My grandparents grew up during the Great Depression, and I remember hearing plenty of stories of what it was like during that unstable time. While technology and the economy have certainly changed and improved since then, we have found ourselves in a similar situation as of late. With schools and businesses shutting down, many people have found themselves with a lack of income and are wondering what the future holds. While I certainly don’t have all the answers, I do have some frugal living tips from the Depression Era that we should be practicing in our everyday lives. Take a look at these ideas and start implementing them today!
Reuse Containers, Fabric, And More
Anyone who has a family member who grew up during the Great Depression is probably familiar with stacks on stacks of Cool Whip containers. Or, at least that is true of my grandma! I’m not sure why these seemed to be some of the only containers she used (or why she consumed so much Cool Whip), but I can’t see these familiar blue containers without thinking of dear old grandma!
Sure, hanging on to things isn’t a trend we see nowadays, especially with people like Marie Kondo advocating for a minimalist lifestyle, but desperate times call for desperate measures, as the old saying goes. Now, I’m not talking about not throwing anything away or creating excess clutter. This is intentional reuse rather than hoarding. Think of things you would normally spend money on – Tupperware, new clothes, etc. Old food containers can be reused (as we’ve already gone over) and clothes can be mended or made if you are able to sew and have extra fabric around.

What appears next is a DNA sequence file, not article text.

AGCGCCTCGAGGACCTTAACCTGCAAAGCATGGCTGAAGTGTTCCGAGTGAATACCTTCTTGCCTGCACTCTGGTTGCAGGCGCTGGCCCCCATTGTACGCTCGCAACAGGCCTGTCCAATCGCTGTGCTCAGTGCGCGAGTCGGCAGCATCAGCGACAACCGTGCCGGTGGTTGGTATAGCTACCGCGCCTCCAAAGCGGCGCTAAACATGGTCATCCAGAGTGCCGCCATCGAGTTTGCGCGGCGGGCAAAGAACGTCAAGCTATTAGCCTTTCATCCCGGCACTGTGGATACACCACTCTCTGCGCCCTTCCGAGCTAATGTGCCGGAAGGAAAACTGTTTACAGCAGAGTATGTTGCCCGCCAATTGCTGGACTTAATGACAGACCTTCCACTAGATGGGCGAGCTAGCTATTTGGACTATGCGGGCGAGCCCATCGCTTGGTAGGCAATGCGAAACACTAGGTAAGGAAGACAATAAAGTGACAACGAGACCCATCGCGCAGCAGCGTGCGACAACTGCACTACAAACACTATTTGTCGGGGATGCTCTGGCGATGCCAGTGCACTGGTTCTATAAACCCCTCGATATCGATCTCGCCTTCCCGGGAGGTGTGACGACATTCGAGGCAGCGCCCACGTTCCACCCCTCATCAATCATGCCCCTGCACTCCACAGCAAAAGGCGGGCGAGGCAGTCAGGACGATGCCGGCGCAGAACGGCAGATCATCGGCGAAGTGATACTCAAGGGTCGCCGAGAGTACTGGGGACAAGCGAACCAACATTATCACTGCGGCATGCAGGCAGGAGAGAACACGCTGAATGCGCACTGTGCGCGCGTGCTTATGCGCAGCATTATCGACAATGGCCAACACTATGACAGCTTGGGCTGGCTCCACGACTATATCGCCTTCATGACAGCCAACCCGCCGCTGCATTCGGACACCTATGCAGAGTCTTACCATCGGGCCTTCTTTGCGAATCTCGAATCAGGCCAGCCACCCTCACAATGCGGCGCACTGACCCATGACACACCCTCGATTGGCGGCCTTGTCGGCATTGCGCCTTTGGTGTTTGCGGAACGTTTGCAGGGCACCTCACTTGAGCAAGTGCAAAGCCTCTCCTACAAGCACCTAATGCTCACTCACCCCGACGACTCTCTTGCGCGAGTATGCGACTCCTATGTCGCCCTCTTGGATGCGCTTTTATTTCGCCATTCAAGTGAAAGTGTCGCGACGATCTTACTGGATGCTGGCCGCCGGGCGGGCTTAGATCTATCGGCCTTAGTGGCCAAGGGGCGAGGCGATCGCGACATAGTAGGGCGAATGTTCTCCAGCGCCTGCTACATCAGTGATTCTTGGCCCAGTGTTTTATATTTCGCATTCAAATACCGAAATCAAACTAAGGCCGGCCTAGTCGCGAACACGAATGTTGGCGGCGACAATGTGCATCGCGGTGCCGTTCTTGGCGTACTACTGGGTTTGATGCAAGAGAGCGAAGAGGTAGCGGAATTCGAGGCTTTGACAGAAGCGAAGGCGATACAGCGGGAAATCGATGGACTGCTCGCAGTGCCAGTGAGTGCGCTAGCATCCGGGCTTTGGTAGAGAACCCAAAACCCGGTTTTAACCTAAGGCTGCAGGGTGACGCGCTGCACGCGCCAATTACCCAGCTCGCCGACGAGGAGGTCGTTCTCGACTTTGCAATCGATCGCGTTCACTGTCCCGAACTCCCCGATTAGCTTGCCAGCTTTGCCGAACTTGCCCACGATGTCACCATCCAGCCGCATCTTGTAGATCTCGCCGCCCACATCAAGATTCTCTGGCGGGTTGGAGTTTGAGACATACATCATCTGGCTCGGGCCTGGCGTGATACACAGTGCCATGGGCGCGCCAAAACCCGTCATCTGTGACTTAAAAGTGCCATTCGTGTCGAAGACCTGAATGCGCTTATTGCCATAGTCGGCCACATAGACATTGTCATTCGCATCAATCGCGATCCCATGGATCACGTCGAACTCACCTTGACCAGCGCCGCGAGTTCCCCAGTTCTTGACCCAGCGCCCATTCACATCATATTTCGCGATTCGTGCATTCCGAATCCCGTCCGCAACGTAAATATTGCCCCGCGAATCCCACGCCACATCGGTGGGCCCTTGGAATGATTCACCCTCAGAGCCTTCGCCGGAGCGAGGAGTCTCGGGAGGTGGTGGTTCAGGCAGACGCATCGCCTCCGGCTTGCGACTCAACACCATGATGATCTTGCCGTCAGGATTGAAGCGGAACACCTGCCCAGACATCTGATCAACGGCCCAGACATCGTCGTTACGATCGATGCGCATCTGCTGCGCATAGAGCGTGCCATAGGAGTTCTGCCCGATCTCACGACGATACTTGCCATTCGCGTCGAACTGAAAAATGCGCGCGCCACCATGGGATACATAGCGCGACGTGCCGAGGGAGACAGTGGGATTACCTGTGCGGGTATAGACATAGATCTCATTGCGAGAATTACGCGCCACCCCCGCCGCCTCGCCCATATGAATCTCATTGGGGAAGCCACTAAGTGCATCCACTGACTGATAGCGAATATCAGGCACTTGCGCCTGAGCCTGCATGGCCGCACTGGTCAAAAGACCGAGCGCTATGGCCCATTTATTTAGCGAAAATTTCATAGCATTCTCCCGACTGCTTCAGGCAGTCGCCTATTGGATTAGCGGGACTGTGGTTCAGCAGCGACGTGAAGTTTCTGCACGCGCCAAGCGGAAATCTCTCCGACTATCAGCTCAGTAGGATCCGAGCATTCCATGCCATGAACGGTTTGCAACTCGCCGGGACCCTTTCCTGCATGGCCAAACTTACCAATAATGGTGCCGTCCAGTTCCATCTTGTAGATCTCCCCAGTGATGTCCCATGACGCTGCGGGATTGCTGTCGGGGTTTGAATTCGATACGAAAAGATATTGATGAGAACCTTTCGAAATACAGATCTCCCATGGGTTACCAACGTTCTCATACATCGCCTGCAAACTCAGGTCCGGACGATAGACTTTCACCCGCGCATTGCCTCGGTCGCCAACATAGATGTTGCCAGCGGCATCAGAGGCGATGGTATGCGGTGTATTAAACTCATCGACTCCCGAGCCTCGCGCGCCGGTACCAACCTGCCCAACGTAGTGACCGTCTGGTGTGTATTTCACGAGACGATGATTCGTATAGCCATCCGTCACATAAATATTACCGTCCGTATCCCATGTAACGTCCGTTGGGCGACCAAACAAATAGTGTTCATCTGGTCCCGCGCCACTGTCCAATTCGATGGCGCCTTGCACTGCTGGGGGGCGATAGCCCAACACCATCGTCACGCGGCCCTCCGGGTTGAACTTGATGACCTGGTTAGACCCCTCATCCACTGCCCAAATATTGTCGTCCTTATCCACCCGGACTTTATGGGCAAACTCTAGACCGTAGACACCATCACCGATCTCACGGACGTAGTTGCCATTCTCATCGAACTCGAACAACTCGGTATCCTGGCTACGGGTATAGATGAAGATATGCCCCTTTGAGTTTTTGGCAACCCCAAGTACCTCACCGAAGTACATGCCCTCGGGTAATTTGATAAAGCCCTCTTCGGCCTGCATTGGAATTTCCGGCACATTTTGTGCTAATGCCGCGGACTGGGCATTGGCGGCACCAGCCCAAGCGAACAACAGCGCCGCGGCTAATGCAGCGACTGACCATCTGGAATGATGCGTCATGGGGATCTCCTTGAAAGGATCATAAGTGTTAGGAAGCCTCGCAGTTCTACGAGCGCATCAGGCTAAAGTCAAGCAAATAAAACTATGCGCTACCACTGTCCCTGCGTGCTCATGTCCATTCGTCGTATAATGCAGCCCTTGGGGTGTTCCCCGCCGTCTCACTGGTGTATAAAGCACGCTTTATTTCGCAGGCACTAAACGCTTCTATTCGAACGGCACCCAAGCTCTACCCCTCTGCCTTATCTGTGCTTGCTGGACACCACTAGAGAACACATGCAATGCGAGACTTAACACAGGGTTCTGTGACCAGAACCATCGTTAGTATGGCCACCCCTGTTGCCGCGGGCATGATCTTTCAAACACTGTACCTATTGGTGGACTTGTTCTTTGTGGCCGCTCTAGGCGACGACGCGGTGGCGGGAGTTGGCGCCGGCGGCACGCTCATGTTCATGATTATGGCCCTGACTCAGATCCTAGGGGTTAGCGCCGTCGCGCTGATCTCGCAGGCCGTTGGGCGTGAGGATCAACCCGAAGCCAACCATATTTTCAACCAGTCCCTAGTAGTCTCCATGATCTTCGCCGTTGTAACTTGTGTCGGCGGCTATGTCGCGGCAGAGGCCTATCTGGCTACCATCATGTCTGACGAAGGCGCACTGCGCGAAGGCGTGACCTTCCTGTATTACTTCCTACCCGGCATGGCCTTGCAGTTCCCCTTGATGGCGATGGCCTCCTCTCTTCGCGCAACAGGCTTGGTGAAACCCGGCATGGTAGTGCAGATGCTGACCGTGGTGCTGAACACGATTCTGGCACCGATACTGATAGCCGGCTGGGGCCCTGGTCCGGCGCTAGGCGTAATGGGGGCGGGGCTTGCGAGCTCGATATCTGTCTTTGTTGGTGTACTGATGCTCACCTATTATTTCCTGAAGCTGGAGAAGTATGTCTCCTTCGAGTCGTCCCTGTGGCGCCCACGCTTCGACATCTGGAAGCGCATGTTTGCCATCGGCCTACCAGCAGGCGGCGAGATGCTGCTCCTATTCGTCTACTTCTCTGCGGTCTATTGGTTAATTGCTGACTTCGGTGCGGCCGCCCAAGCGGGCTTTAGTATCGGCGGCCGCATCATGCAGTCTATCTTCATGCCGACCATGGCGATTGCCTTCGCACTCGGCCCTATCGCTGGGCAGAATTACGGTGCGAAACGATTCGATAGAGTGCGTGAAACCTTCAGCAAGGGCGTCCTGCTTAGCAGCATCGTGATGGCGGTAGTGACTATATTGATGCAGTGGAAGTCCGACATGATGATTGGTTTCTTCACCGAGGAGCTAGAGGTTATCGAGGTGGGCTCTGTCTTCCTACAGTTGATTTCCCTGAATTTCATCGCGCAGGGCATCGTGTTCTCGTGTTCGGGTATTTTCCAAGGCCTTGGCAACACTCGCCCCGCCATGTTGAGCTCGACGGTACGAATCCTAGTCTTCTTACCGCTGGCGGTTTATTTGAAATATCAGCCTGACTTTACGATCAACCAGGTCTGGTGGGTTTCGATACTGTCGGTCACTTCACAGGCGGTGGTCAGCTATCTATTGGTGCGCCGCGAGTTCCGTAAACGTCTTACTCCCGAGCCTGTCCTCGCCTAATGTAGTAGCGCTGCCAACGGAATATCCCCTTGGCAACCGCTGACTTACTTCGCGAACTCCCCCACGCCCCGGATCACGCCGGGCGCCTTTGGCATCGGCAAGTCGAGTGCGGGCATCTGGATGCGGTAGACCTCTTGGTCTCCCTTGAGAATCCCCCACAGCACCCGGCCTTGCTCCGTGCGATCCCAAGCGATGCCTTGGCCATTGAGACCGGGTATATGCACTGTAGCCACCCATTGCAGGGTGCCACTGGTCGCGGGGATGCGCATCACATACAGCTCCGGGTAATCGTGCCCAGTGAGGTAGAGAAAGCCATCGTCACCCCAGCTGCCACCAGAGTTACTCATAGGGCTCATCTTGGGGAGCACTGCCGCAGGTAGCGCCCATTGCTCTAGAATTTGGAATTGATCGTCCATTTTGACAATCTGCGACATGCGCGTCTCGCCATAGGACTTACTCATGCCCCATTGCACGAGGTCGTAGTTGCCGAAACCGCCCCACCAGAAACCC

Use Fillers & Substitutions To Stretch Meals
One of the biggest concerns, when times are tough, is what you’re going to feed your family. This is especially true if you have kids, as there are more mouths to feed and even less of a budget to do it on. During the Depression Era, buying meat and sugar were huge expenses. So, people got creative with how they provided for their families. Meat was stretched with fillers like rice and beans, whereas desserts replaced flour with oats and sugar with other, more readily available sweeteners. If you find yourself with a big grocery bill, consider cutting back the meat and adding in fillers to stretch your meal! Check out these 7 Depression Era recipes that have held up over time.
Grow Your Own Herbs & Veggies
Gardening can be a fun hobby, but if you find yourself with too much month at the end of your money, gardening can reduce your food budget so you can purchase other things essential to survival. Many herbs and veggies are incredibly easy to grow, including peppers, green onions, tomatoes, mint, basil… the list goes on and on. Check out this list of easy-to-grow herbs!
Make Your Own Cleaners
You might be surprised at how much money we spend on cleaning supplies! Window cleaner, furniture polish, disinfectant wipes, air fresheners… the list goes on and on. You can save big bucks by making these products yourself. Another plus is that they don’t contain all of the harmful chemicals that many of the store-bought cleaners do. That’s a win-win in my book! Here’s a list of ways to clean with vinegar around the house. Check out this other article on natural DIY cleaners. You can also make your own laundry detergent for pennies on the dollar! Finally, here’s a super easy tutorial for DIY disinfectant wipes!
Make Your Own Toiletries
Just like cleaning supplies, most people spend far more than they think on soap, shampoo, conditioner, and toothpaste. DIY toothpaste is not only cheaper, but better for you. Since you put this stuff in your mouth (hopefully) twice a day, it’s nice to know exactly what goes into it. Here’s a helpful list of beauty products you can make at home.